The early years of the BSR were dominated by two great figures. The contribution of Thomas Ashby, the BSR’s third Director, to the study of photography and topography has been well documented – see Macquarie Gale Rome Scholar Janet Wade’s post about her research following in the footsteps of Thomas Ashby on the via Flaminia, and my own recent blog on the many faces of Ashby.
However, the collections built up by his contemporaneous Assistant Director, Eugénie Strong, remain largely unexplored.
Three cupboards in the Photographic Archive hold the Eugénie Strong Collection. When you turn the key to open these cupboards you are suddenly grabbed by her personality which is reflected by the kind of material – photographs and postcards – she was to collect and assemble throughout her life.
Most of the photographs are testimony to her interest in Art History, ranging from Roman and Greek sculpture to medieval, Renaissance and Baroque painting. The photographic collection, bequeathed to the BSR after her death, includes many examples of nineteenth and early twentieth century photographs (all in perfect condition) taken by notable European photographers and needs careful examination before being re-arranged and made available for consultation and research.
The same applies to her impressive collection of European postcards, mainly relating to Italy and many with written comments on the back. Some of these are loose and arranged by country or continents (Africa, Asia), while the rest is neatly organised into nineteen albums.
Eugénie Strong (1860-1943, née Sellers) had long been regarded as one of the most brilliant academics in the field of Roman sculpture, even before taking on the post of BSR Assistant Director and Librarian in 1909. Former Librarian at Chatsworth and Fellow of Girton College, Cambridge, she worked closely with Thomas Ashby when he was BSR Director from 1906 to 1925.
The astonishing number of images they gathered – Ashby taking photographs himself, with Strong collecting them from various sources – shows a keen interest in the value of visual culture at the beginning of the twentieth century. Their intention was not limited to pursuing their own research, but was concerned with developing a reference collection for the benefit of current and future BSR award-holders.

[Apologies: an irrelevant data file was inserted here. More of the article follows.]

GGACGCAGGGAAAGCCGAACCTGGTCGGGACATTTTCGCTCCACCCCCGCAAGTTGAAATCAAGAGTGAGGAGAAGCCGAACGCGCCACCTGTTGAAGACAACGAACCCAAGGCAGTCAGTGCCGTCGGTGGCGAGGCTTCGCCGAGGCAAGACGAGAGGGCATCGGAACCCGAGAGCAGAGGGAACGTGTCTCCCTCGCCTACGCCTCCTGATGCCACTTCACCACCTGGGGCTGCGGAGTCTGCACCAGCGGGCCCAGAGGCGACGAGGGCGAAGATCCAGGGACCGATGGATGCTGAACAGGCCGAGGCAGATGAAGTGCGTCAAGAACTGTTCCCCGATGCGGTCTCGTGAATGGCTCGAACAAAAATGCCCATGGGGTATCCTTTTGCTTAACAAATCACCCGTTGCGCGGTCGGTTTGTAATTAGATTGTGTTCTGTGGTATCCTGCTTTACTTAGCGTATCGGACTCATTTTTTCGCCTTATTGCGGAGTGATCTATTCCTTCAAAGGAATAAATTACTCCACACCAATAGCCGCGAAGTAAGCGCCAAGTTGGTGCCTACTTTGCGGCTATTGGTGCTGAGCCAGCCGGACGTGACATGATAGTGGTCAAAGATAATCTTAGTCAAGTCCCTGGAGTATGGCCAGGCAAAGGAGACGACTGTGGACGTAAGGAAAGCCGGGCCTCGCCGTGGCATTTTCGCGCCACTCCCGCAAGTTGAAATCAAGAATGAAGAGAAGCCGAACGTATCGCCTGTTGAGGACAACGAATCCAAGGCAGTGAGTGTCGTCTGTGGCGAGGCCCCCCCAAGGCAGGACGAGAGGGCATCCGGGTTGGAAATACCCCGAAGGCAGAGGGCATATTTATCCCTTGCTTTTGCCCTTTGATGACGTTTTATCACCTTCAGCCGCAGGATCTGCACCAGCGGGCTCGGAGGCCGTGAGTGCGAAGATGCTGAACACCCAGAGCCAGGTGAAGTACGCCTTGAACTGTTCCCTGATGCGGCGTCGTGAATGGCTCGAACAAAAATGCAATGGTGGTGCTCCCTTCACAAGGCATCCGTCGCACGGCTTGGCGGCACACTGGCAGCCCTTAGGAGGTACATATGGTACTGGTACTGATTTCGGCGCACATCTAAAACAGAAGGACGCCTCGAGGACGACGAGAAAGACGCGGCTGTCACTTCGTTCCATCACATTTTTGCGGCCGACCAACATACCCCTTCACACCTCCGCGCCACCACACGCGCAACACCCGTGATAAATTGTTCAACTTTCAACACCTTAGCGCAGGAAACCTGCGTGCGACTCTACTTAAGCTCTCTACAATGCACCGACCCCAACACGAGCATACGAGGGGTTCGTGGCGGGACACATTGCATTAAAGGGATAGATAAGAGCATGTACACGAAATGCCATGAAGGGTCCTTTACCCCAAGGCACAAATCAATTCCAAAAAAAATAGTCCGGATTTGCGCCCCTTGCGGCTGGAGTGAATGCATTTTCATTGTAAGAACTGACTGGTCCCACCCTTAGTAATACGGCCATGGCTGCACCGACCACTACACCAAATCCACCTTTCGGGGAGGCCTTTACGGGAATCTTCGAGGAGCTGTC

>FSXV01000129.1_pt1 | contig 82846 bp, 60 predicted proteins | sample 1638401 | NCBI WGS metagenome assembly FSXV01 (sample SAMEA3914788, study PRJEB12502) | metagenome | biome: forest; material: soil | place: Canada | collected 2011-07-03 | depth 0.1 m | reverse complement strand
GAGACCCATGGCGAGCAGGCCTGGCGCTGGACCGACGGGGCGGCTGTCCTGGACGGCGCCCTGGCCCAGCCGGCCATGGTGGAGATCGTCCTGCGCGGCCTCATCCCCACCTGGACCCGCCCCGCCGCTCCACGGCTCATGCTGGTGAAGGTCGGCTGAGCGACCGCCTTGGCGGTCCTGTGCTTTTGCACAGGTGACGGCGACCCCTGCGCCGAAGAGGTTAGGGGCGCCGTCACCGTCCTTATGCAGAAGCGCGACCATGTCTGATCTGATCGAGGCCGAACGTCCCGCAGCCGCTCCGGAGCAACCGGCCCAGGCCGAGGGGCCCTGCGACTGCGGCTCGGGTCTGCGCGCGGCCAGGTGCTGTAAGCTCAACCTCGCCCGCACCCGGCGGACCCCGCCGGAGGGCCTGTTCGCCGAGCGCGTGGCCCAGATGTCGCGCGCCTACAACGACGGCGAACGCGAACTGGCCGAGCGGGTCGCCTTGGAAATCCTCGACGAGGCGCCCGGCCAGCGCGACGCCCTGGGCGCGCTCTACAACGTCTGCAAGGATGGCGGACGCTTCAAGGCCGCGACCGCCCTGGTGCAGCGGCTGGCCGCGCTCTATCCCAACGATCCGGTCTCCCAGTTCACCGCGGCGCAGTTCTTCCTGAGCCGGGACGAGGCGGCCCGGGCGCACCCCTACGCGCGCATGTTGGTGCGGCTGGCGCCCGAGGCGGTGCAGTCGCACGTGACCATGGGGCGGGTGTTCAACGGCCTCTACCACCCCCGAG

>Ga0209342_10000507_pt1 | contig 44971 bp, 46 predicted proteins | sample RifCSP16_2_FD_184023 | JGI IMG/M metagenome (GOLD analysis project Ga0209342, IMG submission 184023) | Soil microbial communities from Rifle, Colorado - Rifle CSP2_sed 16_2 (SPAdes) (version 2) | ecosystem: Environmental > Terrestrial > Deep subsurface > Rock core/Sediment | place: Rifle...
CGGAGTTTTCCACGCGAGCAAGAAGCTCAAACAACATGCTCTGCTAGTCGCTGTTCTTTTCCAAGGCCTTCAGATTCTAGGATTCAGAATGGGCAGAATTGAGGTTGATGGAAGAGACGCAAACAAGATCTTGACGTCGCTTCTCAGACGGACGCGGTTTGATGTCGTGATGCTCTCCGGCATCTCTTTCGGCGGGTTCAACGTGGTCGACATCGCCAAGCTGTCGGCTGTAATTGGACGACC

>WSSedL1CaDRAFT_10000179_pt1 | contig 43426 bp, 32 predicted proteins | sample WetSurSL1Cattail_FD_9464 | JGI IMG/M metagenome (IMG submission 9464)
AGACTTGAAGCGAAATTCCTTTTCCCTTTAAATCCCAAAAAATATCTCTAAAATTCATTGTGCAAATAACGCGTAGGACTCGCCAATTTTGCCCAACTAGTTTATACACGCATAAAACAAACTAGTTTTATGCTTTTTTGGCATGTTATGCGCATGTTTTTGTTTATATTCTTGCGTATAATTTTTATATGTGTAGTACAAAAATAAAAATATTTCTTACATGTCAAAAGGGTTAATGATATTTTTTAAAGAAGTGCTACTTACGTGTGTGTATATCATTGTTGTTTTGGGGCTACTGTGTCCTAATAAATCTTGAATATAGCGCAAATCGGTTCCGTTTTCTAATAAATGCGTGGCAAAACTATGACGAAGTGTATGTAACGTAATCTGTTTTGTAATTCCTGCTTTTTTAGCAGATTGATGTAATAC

In addition to her image collection, there is also correspondence with Evelyn Shaw, BSR Honorary General Secretary, and various members of the Faculty of Archaeology, History and Letters (FAHL) in the course of her administration of the institution alongside Ashby. Remarkable was her role in coordinating the move of the BSR from Palazzo Odescalchi to the new building in Valle Giulia in 1916, while Ashby was engaged on the Italian front driving the British Red Cross ambulance. Not to mention all the responsibilities involved in the running of a Library!
It is no surprise therefore that she played an important role in supporting and encouraging all BSR award-holders, both in the Humanities and in the Fine Arts. The more we read about her through our past records, the more intelligible the picture of a resilient personality that made the pair with Ashby and contributed so much to raising and consolidating the BSR’s profile, until they both left in 1925.
This year’s Paul Mellon Centre Rome Fellow Renée Tobe has been delving into some of these Archive collections from the BSR’s early years, and in the next blog post she will reveal some of the treasures she has found in our collections.
Alessandra Giovenco (BSR Archivist)
Images courtesy of the BSR Photographic Archives